The Washington State Department of Health has closed Quilcene Bay and Dabob Bay for the recreational harvest of all species of shellfish due to marine biotoxins that cause paralytic shellfish …
The Washington State Department of Health has closed Quilcene Bay and Dabob Bay for the recreational harvest of all species of shellfish due to marine biotoxins that cause paralytic shellfish poisoning (PSP).
The ban was announced Friday afternoon by Jefferson County health officials. Danger signs have been posted at public access points by Jefferson County Public Health.
In Jefferson County, most of the recreational shellfish harvesting beaches have been closed due the rapid spread of PSP, officials said.
In addition, levels of PSP in Discovery Bay have increased to as high as 977 micrograms of biotoxin per 100 grams of shellfish. (The closure level is 80 micrograms.)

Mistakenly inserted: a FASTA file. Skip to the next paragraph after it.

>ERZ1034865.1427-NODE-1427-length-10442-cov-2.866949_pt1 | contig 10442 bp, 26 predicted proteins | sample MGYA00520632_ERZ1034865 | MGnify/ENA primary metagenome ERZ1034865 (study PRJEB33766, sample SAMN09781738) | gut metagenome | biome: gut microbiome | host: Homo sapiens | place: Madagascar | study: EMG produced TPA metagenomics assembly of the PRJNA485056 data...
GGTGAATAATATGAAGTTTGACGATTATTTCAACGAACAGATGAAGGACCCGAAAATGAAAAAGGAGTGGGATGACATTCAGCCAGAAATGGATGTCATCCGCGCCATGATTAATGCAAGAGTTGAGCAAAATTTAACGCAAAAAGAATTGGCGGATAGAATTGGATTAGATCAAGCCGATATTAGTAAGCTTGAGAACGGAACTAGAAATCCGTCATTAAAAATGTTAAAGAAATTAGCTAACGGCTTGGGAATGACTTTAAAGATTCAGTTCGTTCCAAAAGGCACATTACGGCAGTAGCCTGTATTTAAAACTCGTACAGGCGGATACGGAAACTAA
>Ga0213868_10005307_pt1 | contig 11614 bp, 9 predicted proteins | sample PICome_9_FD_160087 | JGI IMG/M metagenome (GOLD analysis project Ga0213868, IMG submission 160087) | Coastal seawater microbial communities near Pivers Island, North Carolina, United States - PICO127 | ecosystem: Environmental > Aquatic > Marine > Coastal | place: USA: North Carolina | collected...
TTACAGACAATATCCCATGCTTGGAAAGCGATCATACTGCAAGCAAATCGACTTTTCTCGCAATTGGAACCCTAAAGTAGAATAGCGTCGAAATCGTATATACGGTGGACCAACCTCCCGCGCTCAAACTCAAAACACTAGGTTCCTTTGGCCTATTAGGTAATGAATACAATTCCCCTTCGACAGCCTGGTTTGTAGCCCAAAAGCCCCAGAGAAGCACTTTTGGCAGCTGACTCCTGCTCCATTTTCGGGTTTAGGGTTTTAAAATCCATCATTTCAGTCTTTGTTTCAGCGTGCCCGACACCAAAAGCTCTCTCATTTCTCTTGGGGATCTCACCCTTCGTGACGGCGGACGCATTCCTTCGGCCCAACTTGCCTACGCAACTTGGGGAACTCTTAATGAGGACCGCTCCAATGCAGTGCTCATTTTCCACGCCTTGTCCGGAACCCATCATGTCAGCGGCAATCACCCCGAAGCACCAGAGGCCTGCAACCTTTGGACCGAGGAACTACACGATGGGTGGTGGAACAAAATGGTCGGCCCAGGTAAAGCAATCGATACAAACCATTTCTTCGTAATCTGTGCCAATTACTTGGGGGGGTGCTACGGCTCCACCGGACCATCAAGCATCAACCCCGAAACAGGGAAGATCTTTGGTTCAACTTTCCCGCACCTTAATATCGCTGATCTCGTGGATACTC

The closure includes clams, oysters, mussels, scallops and other species of molluscan shellfish. Crabmeat is not known to contain the biotoxin, but the guts can contain unsafe levels. To be safe, people should clean crab thoroughly and discard the guts (sometimes called the “crab butter”).
Officials are also reminding residents that marine biotoxins are not destroyed by cooking or freezing.
People can become ill from eating shellfish contaminated with the naturally occurring marine algae containing toxins harmful to humans. Symptoms of PSP can appear within minutes or hours and usually begins with tingling lips and tongue, moving to the hands and feet, followed by difficulty breathing, and potentially death.
Anyone experiencing these symptoms should contact a health care provider immediately. For extreme reactions, call 911.
In most cases, the algae that contain the toxins cannot be seen and must be detected using laboratory testing.
Recreational shellfish harvesters should check the map at www.doh.wa.gov/ShellfishSafety.htm or call the Biotoxin Hotline at 1-800-562-5632 before harvesting shellfish anywhere in Washington state.